Jr. was the culmination of ideas Miyamoto had for Donkey Kong but was unable to incorporate due to graphical limitations of the time. It was a departure from the previous game, as it focused on Donkey Kong’s son, Junior, who had to rescue his captured father from Mario. This marked the first and only time that Mario was a villain in a video game. The reason Junior was made the star was because Miyamoto wanted the player to be able to play as Donkey Kong, but again graphical limitations prohibited the use of such a large character in an action game. The style of platforming was also different as this time around Junior had to climb a series of vines in order to reach Donkey Kong’s cage at the top while knocking objects onto enemies to destroy them. Like its predecessor, it featured four distinct levels repeated with increasing difficulty. The game would end after the player lost all their lives or reached the level 22 kill screen.
Donkey Kong Jr. was released to arcades in August 1982, just weeks apart in both Japan and North America. The game proved as successful as its predecessor, earning the 1984 Arcade Award for “Best Video game Audio-Visual Effects”. It was selected among five arcade games for history’s first official video game world championship in January of 1983, filmed at Twin Galaxies in Ottumwa, Iowa by ABC reality program That’s Incredible! Like its predecessor, Jr. was ported to the home consoles, with the Coleco Adam version gaining an exclusive fifth stage, and to the Game & Watch series of handheld games which reproduced the first level. The third and fourth levels of the game were reproduced in the follow-up, Donkey Kong II. Jr. also had its own direct sequel in the form of educational game Donkey Kong Jr. Math for the Nintendo Entertainment System. The game, however, was poorly received and future entries in the series were quickly cancelled.
|1983 ad for the CBS line-up.|
In 1983, CBS was looking to get in on the video game craze and to combat ABC’s Pac-Man produced by Hanna-Barbera. Figuring to hedge their bets, they licensed several gaming properties and commissioned former Hanna-Barbera employees Joe Ruby and Ken Spears to handle it through their company Ruby-Spears Productions. The resulting series was Saturday Supercade. Making up the Supercade every week were segments based on Frogger, Donkey Kong and Donkey Kong Jr., while Q*bert and Pitfall! rotated weekly.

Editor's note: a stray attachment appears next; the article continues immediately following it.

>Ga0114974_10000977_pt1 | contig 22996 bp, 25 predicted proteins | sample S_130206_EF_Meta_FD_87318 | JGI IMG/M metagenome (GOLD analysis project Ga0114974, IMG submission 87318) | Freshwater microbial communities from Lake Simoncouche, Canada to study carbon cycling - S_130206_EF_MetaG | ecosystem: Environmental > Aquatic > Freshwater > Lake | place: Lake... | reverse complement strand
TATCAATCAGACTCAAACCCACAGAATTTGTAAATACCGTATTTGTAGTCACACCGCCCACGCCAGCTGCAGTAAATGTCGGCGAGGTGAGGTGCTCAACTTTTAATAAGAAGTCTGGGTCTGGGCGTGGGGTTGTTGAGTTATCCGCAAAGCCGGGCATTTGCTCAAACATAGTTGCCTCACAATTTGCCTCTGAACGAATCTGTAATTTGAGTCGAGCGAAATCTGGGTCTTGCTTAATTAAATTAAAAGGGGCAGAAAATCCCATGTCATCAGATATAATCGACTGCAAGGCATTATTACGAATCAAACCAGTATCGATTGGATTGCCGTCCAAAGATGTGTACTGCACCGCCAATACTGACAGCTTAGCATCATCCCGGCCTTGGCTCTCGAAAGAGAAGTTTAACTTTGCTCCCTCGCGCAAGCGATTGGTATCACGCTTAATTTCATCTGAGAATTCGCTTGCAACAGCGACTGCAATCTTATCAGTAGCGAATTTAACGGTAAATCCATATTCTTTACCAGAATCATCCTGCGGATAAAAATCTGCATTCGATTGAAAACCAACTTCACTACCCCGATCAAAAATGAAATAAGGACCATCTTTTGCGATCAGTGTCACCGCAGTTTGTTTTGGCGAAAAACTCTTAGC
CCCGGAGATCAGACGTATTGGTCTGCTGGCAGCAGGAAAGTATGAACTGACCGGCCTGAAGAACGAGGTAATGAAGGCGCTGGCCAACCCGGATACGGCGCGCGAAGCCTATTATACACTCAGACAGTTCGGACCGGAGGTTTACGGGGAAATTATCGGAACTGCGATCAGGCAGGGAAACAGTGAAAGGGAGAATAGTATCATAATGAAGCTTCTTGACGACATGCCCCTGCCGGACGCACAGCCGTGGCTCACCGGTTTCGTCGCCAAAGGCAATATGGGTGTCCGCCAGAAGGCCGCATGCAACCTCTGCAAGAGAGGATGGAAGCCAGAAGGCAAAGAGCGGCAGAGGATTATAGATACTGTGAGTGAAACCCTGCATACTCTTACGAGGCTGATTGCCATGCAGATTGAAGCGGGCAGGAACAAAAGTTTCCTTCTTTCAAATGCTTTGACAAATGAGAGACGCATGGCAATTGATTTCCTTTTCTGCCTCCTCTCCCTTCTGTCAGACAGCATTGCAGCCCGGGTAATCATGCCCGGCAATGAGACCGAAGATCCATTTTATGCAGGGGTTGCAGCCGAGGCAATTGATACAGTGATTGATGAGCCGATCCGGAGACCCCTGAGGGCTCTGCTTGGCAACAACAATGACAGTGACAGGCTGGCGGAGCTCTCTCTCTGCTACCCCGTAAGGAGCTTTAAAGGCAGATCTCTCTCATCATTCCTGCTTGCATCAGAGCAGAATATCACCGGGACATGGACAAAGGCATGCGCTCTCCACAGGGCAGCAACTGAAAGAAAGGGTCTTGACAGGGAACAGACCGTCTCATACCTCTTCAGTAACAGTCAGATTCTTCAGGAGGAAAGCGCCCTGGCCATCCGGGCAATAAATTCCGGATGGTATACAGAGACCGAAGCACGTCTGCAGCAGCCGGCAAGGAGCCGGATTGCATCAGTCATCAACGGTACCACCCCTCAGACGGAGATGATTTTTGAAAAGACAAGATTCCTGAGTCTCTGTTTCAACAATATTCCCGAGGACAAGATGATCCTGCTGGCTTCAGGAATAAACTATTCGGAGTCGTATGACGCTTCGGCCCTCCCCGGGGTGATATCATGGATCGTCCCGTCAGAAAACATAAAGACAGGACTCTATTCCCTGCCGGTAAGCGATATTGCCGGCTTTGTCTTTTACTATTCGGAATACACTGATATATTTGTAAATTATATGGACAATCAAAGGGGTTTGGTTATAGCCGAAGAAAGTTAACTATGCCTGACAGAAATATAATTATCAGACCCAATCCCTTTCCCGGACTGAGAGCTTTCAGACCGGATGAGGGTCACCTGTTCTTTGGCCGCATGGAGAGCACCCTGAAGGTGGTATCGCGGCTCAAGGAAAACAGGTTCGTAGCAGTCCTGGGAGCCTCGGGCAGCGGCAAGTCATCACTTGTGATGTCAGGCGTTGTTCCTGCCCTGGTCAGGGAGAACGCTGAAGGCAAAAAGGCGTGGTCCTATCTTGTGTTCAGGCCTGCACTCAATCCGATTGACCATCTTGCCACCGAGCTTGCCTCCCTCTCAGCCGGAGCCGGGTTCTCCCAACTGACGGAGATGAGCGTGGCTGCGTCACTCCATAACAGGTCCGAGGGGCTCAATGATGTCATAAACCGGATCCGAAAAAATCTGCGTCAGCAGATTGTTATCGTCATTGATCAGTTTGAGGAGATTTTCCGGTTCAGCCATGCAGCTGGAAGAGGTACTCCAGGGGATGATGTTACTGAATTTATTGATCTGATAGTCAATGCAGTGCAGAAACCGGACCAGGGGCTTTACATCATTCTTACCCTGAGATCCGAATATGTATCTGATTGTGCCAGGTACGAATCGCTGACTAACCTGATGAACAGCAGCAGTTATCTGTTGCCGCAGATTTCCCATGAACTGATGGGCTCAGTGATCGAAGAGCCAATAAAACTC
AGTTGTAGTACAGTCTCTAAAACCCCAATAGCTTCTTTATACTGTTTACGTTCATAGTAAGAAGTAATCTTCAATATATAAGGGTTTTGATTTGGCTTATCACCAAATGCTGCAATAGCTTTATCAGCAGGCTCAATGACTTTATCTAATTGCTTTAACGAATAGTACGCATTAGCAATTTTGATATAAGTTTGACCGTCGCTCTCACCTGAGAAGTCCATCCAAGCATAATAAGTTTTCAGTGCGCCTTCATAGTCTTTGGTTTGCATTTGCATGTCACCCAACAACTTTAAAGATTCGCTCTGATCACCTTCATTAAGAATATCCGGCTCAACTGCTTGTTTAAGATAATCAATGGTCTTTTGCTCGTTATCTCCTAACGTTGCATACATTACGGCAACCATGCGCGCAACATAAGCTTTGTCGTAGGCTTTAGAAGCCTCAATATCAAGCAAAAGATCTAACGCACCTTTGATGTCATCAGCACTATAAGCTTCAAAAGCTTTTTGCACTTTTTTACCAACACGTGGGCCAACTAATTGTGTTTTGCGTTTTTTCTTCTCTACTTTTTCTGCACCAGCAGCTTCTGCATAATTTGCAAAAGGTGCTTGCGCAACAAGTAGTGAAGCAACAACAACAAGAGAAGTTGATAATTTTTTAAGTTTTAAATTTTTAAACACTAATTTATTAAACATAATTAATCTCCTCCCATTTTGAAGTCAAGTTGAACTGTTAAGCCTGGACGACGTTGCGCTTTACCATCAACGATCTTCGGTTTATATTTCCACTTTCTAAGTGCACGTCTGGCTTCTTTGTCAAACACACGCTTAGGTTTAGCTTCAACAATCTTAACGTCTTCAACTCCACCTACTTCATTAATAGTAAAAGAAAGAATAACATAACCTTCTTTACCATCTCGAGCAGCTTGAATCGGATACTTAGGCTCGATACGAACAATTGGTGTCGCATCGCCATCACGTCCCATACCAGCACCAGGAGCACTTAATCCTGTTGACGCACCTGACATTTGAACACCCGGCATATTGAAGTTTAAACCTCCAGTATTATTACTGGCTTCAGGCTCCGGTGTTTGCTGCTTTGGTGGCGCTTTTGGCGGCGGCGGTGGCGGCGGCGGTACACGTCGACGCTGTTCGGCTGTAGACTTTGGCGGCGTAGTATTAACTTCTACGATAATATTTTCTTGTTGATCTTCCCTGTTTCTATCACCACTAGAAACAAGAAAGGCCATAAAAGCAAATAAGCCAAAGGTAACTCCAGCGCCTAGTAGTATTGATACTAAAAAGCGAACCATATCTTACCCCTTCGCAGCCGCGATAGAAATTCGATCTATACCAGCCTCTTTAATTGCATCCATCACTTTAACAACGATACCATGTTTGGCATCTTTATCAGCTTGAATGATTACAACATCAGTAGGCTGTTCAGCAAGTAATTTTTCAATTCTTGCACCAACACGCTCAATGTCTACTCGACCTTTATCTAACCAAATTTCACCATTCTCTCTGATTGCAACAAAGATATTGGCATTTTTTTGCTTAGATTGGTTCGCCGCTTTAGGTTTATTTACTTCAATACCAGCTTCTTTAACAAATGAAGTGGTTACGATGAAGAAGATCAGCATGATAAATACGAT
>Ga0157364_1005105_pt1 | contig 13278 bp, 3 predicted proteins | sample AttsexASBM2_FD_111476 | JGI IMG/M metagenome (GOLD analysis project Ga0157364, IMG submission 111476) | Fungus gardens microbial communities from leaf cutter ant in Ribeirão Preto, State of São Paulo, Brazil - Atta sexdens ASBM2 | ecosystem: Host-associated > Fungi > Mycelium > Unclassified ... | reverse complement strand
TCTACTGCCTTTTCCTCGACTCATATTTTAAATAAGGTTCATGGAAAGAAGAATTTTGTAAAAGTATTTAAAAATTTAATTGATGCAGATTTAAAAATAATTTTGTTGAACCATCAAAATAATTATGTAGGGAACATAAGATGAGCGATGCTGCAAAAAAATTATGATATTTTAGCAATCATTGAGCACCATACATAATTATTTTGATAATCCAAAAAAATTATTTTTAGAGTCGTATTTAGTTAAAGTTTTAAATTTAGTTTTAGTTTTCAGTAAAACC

|Junior and Bones.|
Donkey Kong Jr. aired concurrently to Donkey Kong and featured Junior (Frank Welker) travelling from the jungle to see his father, Donkey Kong (Soupy Sales), in the circus. Learning of his escape and desperate to find him, Junior partnered with clumsy biker, Bones (Bart Braverman), and took off on Donkey Kong’s trail. Ken Boyer and Patrick A. Ventura created the character models that adapted the cabinet artwork easily animated television stars. The theme music was composed by Shuki Levy and Haim Saban.
|Height comparison character model sheet.|
Junior and Bones would often end up following a false lead and instead find some kind of trouble they would get involved with; be it foiling a robbery or protecting children from bullies. Junior was the most headstrong of the pair, always charging forward into situations and even taking over the operation of Bones’ own motorcycle. Bones generally stood to be the voice of reason and usually ended up taking the fall when Junior’s schemes went awry. Junior’s battle cry was “Monkey Muscle!”, which he exclaimed whenever they were about to encounter a problem or felt Bones needed a bit of encouragement.
Although the Supercade ran for two seasons, Jr. wasn’t carried over and ended after its 13-episode run. It, along with Frogger and Pitfall!!, were removed and replaced with Space Ace and Kangaroo. Like most of the Supercade, rights issues regarding the various properties have prohibited much in the way of home media releases, although Warner Archive had reportedly begun investigating the possibility of doing so back in 2010. While Junior in his established form wouldn’t be a starring character again, he was continually featured as a character in compilations and re-releases of Donkey Kong and other Nintendo games, such as Super Mario Kart. However, it has been heavily implied that the Donkey Kong that debuted in the Donkey Kong Country series of games was a grown-up Junior or the son of Junior.
Originally posted in 2017. Updated in 2020.